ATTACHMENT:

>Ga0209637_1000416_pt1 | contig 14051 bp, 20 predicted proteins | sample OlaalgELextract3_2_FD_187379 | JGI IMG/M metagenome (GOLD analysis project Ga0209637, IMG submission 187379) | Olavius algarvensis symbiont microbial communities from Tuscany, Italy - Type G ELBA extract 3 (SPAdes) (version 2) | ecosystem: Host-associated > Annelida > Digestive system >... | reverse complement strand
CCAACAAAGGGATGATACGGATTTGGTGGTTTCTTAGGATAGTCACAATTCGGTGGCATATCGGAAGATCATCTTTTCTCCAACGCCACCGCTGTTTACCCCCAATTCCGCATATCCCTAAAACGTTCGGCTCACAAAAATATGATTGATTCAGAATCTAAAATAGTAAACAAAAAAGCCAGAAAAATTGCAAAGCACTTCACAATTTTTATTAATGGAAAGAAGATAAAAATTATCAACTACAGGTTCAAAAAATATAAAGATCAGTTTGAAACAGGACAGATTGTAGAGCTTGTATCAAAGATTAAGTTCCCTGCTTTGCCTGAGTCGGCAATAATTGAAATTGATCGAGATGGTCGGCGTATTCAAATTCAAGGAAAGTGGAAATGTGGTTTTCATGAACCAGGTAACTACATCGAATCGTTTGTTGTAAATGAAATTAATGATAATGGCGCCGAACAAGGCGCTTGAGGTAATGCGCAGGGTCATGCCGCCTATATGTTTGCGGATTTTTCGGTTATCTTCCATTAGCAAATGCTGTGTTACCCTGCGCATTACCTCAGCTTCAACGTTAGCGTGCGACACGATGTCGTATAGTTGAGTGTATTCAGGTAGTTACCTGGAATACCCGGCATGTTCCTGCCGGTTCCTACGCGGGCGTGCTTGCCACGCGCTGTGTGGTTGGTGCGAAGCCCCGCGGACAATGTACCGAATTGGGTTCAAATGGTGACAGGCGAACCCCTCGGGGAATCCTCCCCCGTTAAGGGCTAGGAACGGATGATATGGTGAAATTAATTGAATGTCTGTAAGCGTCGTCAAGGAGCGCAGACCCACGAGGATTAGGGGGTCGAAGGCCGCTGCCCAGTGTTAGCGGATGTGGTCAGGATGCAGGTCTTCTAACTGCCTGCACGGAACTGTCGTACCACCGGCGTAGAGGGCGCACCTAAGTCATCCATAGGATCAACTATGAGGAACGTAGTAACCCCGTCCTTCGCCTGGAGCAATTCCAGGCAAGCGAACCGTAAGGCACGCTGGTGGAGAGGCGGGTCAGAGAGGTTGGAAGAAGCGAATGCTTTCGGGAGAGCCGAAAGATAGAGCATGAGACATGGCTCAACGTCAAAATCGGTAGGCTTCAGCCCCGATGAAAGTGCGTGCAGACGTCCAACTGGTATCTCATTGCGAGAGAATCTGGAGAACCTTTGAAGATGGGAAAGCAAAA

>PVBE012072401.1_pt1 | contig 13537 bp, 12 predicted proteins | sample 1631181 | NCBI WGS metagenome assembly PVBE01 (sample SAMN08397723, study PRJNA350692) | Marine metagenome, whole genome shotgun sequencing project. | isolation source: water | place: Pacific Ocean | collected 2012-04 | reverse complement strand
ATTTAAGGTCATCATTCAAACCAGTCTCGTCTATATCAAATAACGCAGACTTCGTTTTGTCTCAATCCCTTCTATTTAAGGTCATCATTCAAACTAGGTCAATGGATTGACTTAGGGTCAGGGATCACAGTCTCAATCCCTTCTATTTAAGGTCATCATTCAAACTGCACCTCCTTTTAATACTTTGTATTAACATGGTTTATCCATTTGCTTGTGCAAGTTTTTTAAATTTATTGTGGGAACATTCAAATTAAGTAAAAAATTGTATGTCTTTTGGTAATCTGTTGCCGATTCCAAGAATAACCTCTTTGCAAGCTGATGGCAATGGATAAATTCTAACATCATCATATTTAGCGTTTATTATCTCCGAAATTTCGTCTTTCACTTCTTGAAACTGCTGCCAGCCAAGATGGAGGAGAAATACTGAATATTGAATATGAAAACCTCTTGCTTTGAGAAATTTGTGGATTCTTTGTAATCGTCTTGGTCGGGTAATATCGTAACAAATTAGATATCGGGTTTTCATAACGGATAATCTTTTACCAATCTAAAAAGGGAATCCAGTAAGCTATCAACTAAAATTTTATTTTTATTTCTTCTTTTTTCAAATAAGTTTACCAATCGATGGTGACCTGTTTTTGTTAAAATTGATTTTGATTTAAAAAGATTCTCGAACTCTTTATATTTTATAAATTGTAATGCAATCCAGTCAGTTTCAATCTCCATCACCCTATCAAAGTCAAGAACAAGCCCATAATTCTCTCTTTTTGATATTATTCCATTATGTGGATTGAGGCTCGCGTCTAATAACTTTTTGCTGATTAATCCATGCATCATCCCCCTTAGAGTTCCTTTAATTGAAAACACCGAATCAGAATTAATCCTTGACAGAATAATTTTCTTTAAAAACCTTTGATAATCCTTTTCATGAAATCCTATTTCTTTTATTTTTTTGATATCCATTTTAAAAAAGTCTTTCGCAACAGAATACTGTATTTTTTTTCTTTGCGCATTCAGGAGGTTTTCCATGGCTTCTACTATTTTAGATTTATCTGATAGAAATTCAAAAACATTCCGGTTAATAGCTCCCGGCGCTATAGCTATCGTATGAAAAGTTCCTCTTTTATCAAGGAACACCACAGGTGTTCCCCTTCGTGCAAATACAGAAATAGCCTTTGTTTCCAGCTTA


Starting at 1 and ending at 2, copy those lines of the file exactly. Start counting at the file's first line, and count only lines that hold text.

>Ga0209637_1000416_pt1 | contig 14051 bp, 20 predicted proteins | sample OlaalgELextract3_2_FD_187379 | JGI IMG/M metagenome (GOLD analysis project Ga0209637, IMG submission 187379) | Olavius algarvensis symbiont microbial communities from Tuscany, Italy - Type G ELBA extract 3 (SPAdes) (version 2) | ecosystem: Host-associated > Annelida > Digestive system >... | reverse complement strand
CCAACAAAGGGATGATACGGATTTGGTGGTTTCTTAGGATAGTCACAATTCGGTGGCATATCGGAAGATCATCTTTTCTCCAACGCCACCGCTGTTTACCCCCAATTCCGCATATCCCTAAAACGTTCGGCTCACAAAAATATGATTGATTCAGAATCTAAAATAGTAAACAAAAAAGCCAGAAAAATTGCAAAGCACTTCACAATTTTTATTAATGGAAAGAAGATAAAAATTATCAACTACAGGTTCAAAAAATATAAAGATCAGTTTGAAACAGGACAGATTGTAGAGCTTGTATCAAAGATTAAGTTCCCTGCTTTGCCTGAGTCGGCAATAATTGAAATTGATCGAGATGGTCGGCGTATTCAAATTCAAGGAAAGTGGAAATGTGGTTTTCATGAACCAGGTAACTACATCGAATCGTTTGTTGTAAATGAAATTAATGATAATGGCGCCGAACAAGGCGCTTGAGGTAATGCGCAGGGTCATGCCGCCTATATGTTTGCGGATTTTTCGGTTATCTTCCATTAGCAAATGCTGTGTTACCCTGCGCATTACCTCAGCTTCAACGTTAGCGTGCGACACGATGTCGTATAGTTGAGTGTATTCAGGTAGTTACCTGGAATACCCGGCATGTTCCTGCCGGTTCCTACGCGGGCGTGCTTGCCACGCGCTGTGTGGTTGGTGCGAAGCCCCGCGGACAATGTACCGAATTGGGTTCAAATGGTGACAGGCGAACCCCTCGGGGAATCCTCCCCCGTTAAGGGCTAGGAACGGATGATATGGTGAAATTAATTGAATGTCTGTAAGCGTCGTCAAGGAGCGCAGACCCACGAGGATTAGGGGGTCGAAGGCCGCTGCCCAGTGTTAGCGGATGTGGTCAGGATGCAGGTCTTCTAACTGCCTGCACGGAACTGTCGTACCACCGGCGTAGAGGGCGCACCTAAGTCATCCATAGGATCAACTATGAGGAACGTAGTAACCCCGTCCTTCGCCTGGAGCAATTCCAGGCAAGCGAACCGTAAGGCACGCTGGTGGAGAGGCGGGTCAGAGAGGTTGGAAGAAGCGAATGCTTTCGGGAGAGCCGAAAGATAGAGCATGAGACATGGCTCAACGTCAAAATCGGTAGGCTTCAGCCCCGATGAAAGTGCGTGCAGACGTCCAACTGGTATCTCATTGCGAGAGAATCTGGAGAACCTTTGAAGATGGGAAAGCAAAA